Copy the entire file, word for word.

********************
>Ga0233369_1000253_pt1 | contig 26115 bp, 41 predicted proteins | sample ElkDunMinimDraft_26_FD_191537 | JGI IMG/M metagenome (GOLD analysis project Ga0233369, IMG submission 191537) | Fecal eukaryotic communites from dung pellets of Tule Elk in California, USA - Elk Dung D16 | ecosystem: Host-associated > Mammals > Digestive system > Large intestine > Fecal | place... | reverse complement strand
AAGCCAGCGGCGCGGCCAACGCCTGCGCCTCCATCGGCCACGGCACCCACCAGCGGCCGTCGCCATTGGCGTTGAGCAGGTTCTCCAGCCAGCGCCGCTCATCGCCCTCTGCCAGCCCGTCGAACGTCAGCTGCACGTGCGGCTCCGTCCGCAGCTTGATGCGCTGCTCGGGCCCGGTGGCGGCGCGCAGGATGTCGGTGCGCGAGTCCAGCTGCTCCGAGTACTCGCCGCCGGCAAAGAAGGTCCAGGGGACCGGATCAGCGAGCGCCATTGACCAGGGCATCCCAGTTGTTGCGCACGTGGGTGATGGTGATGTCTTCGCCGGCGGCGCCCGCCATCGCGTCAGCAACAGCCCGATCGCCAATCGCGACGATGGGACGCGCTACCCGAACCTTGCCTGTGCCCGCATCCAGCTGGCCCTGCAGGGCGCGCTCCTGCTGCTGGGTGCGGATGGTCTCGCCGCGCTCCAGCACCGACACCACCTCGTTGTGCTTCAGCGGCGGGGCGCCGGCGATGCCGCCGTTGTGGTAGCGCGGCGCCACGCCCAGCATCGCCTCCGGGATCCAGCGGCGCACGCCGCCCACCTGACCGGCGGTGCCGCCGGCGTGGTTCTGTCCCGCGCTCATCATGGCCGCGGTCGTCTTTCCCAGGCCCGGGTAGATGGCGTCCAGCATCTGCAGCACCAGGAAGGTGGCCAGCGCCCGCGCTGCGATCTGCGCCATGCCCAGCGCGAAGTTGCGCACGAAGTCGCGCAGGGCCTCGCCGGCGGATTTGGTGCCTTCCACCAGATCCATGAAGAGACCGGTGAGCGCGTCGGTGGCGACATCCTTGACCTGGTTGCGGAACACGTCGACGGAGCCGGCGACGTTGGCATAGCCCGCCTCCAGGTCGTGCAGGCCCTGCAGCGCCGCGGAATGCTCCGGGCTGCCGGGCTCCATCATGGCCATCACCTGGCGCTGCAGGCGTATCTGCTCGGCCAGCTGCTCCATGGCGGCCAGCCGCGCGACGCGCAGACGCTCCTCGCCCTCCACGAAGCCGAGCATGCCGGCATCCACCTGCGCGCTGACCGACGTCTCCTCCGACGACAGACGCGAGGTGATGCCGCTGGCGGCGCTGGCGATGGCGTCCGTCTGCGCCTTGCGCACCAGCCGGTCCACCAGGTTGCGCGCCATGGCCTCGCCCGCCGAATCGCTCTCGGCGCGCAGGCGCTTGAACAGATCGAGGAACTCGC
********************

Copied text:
>Ga0233369_1000253_pt1 | contig 26115 bp, 41 predicted proteins | sample ElkDunMinimDraft_26_FD_191537 | JGI IMG/M metagenome (GOLD analysis project Ga0233369, IMG submission 191537) | Fecal eukaryotic communites from dung pellets of Tule Elk in California, USA - Elk Dung D16 | ecosystem: Host-associated > Mammals > Digestive system > Large intestine > Fecal | place... | reverse complement strand
AAGCCAGCGGCGCGGCCAACGCCTGCGCCTCCATCGGCCACGGCACCCACCAGCGGCCGTCGCCATTGGCGTTGAGCAGGTTCTCCAGCCAGCGCCGCTCATCGCCCTCTGCCAGCCCGTCGAACGTCAGCTGCACGTGCGGCTCCGTCCGCAGCTTGATGCGCTGCTCGGGCCCGGTGGCGGCGCGCAGGATGTCGGTGCGCGAGTCCAGCTGCTCCGAGTACTCGCCGCCGGCAAAGAAGGTCCAGGGGACCGGATCAGCGAGCGCCATTGACCAGGGCATCCCAGTTGTTGCGCACGTGGGTGATGGTGATGTCTTCGCCGGCGGCGCCCGCCATCGCGTCAGCAACAGCCCGATCGCCAATCGCGACGATGGGACGCGCTACCCGAACCTTGCCTGTGCCCGCATCCAGCTGGCCCTGCAGGGCGCGCTCCTGCTGCTGGGTGCGGATGGTCTCGCCGCGCTCCAGCACCGACACCACCTCGTTGTGCTTCAGCGGCGGGGCGCCGGCGATGCCGCCGTTGTGGTAGCGCGGCGCCACGCCCAGCATCGCCTCCGGGATCCAGCGGCGCACGCCGCCCACCTGACCGGCGGTGCCGCCGGCGTGGTTCTGTCCCGCGCTCATCATGGCCGCGGTCGTCTTTCCCAGGCCCGGGTAGATGGCGTCCAGCATCTGCAGCACCAGGAAGGTGGCCAGCGCCCGCGCTGCGATCTGCGCCATGCCCAGCGCGAAGTTGCGCACGAAGTCGCGCAGGGCCTCGCCGGCGGATTTGGTGCCTTCCACCAGATCCATGAAGAGACCGGTGAGCGCGTCGGTGGCGACATCCTTGACCTGGTTGCGGAACACGTCGACGGAGCCGGCGACGTTGGCATAGCCCGCCTCCAGGTCGTGCAGGCCCTGCAGCGCCGCGGAATGCTCCGGGCTGCCGGGCTCCATCATGGCCATCACCTGGCGCTGCAGGCGTATCTGCTCGGCCAGCTGCTCCATGGCGGCCAGCCGCGCGACGCGCAGACGCTCCTCGCCCTCCACGAAGCCGAGCATGCCGGCATCCACCTGCGCGCTGACCGACGTCTCCTCCGACGACAGACGCGAGGTGATGCCGCTGGCGGCGCTGGCGATGGCGTCCGTCTGCGCCTTGCGCACCAGCCGGTCCACCAGGTTGCGCGCCATGGCCTCGCCCGCCGAATCGCTCTCGGCGCGCAGGCGCTTGAACAGATCGAGGAACTCGC